Sutherland Observation: The marketplace provider provision aggressively shifts the sales tax collection burden from the seller to the marketplace. The marketplace provider is then subject to New York sales tax as if it were the vendor for the sale. A marketplace provider is only relieved of liability for failure to collect the correct amount of sales tax owed to the extent that it can show that the error was due to incorrect information provided by an unaffiliated marketplace seller. The marketplace provider nexus provision furthers New York’s reputation as the most aggressive, and possibly hostile, state regarding the taxation of electronic commerce.

Telecommunications Tax Provisions

Part P of the legislation would extend the imposition of Article 9— “184 tax”—to wireless telecommunications services providers. Section 184 currently imposes tax on the intrastate sales of a local telephone company. Part P expands the scope of  Section 184 to a “mobile telecommunications business”. The legislation likewise expands N.Y. Tax Law § 184-a, which imposes a Metropolitan Transportation Surcharge on local telephone companies, to mobile telecommunications businesses.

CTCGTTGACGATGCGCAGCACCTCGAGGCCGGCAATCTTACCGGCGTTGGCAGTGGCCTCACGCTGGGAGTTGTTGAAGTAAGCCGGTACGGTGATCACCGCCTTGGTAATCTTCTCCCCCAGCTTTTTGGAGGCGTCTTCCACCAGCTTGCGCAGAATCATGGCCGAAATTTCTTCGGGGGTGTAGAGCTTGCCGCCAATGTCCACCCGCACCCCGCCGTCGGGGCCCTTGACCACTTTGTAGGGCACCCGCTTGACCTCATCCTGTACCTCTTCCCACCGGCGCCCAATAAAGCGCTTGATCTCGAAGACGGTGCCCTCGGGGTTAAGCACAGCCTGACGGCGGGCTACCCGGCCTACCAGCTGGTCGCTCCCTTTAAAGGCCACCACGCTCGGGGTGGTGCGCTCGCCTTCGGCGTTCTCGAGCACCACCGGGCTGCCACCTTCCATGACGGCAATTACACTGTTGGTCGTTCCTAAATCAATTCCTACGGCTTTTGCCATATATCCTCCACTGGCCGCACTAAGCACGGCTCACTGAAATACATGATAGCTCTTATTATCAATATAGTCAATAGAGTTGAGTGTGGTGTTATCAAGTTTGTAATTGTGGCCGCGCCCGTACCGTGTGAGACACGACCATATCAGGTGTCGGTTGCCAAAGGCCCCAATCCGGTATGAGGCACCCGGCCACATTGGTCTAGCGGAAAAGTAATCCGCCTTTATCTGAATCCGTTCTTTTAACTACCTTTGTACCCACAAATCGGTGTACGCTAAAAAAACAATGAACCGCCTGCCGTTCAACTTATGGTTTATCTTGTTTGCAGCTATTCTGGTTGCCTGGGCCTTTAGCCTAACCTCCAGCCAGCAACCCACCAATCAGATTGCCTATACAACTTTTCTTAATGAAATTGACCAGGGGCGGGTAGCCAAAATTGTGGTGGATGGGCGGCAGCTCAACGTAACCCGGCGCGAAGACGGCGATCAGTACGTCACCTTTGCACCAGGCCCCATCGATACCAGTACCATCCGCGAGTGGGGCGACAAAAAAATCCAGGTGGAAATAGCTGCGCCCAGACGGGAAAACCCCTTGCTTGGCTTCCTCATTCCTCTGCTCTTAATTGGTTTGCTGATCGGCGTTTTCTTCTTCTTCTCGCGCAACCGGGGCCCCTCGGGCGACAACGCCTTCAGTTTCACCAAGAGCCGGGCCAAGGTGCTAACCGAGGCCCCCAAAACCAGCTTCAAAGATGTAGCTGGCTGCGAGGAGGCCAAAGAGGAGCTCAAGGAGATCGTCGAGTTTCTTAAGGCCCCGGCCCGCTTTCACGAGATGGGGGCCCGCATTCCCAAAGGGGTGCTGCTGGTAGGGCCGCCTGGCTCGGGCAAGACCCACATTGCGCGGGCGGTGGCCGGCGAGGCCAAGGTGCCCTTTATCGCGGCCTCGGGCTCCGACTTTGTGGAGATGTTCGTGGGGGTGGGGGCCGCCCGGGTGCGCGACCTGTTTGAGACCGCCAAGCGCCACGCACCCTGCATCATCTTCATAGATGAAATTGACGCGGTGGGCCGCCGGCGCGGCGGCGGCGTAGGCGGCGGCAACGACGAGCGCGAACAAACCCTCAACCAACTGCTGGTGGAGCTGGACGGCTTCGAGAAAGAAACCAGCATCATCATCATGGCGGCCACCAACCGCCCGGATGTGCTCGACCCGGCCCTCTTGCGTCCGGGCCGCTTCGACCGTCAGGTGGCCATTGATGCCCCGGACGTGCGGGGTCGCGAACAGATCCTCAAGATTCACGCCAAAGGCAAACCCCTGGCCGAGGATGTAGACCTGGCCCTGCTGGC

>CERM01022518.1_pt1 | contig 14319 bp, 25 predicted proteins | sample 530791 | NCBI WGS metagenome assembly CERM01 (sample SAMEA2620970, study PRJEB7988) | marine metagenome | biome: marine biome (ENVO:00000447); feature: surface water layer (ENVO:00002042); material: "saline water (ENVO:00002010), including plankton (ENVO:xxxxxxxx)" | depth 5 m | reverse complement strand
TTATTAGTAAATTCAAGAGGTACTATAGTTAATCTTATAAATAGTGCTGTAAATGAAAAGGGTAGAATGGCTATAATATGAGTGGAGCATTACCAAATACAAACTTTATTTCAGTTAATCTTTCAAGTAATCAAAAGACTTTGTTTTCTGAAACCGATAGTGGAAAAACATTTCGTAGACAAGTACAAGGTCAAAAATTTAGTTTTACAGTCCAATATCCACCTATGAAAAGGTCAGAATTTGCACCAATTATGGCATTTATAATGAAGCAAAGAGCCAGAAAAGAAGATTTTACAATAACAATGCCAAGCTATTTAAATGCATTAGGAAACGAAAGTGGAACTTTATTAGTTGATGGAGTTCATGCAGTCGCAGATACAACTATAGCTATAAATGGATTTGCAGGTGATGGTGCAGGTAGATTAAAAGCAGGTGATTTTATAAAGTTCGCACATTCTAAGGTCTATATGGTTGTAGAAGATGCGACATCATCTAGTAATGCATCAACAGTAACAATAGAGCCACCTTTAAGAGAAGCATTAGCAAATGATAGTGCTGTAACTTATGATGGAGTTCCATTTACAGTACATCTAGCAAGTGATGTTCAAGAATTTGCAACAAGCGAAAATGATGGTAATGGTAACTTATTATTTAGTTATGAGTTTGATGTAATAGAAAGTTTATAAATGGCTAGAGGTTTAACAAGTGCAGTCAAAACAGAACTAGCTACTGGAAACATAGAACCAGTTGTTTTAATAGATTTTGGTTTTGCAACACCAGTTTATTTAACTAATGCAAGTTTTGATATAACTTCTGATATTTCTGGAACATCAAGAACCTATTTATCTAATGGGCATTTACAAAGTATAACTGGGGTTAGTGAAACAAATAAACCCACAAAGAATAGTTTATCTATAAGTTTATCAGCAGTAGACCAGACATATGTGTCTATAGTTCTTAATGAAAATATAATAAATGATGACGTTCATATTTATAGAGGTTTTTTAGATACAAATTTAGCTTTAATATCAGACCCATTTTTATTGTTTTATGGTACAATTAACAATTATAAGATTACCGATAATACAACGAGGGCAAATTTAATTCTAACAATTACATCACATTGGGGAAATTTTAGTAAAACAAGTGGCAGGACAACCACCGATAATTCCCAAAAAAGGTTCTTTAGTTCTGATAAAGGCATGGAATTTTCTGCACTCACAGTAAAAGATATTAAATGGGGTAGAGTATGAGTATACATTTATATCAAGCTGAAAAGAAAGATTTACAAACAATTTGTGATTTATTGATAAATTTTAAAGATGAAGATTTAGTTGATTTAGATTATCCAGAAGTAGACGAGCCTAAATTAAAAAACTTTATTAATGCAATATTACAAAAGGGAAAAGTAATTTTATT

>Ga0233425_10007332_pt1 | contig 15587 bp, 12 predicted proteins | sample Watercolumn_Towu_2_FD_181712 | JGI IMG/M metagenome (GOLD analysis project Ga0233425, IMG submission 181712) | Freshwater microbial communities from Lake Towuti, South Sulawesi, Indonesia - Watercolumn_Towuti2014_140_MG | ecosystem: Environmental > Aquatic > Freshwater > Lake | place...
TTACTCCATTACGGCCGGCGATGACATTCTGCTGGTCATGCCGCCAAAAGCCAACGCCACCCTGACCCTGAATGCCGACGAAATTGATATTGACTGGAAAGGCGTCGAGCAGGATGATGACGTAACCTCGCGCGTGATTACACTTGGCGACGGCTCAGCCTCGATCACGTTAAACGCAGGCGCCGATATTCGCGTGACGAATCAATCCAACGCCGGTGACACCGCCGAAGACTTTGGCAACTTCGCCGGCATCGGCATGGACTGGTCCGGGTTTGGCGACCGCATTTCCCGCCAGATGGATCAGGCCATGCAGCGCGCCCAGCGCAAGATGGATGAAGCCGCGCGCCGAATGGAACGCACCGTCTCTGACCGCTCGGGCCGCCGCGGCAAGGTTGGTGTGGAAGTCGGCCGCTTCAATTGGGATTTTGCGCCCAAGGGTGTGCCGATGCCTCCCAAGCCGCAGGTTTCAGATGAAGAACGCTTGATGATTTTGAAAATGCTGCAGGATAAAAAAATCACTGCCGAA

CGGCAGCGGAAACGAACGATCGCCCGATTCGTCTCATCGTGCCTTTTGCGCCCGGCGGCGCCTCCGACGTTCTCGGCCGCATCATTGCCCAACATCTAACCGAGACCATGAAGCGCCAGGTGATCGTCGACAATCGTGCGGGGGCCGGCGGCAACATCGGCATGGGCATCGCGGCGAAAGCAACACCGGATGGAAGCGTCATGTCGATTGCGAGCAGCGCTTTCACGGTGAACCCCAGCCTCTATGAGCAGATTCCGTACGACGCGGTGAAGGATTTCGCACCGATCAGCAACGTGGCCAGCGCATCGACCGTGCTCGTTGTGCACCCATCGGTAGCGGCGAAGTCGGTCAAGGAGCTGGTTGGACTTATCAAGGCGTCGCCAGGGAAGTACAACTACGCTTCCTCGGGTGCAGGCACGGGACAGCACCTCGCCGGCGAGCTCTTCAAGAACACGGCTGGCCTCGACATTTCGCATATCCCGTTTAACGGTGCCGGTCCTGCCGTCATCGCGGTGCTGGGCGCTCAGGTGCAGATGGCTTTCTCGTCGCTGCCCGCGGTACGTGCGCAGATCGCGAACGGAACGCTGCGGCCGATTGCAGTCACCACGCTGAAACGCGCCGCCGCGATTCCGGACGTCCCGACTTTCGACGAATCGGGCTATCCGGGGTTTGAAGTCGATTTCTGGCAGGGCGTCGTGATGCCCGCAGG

Part Q creates a new tax section, N.Y. Tax Law § 195, which limits refund and credit claims for telecommunications providers taxable under Article 9. For refund claims filed after January 1, 2015, the legislation would require telecommunications providers to refund passed-through taxes to customers prior to claiming a refund from the State.

Section V amends the definition of a “prepaid telephone calling service” under N.Y. Tax Law § 1101(b)(22) to include a “prepaid mobile calling service.” and expands upon permissible sourcing methods.

Technical Corrections to the 2014 Corporate Franchise Tax Reform

Last year’s budget legislation—which was enacted—included an overhaul of New York’s Corporate Franchise Tax. (See Sutherland’s prior coverage of the Tax Reform.) Part T of this year’s budget legislation includes what are referred to as “technical corrections” changing some elements of last year’s legislation. Some of the noteworthy changes follow: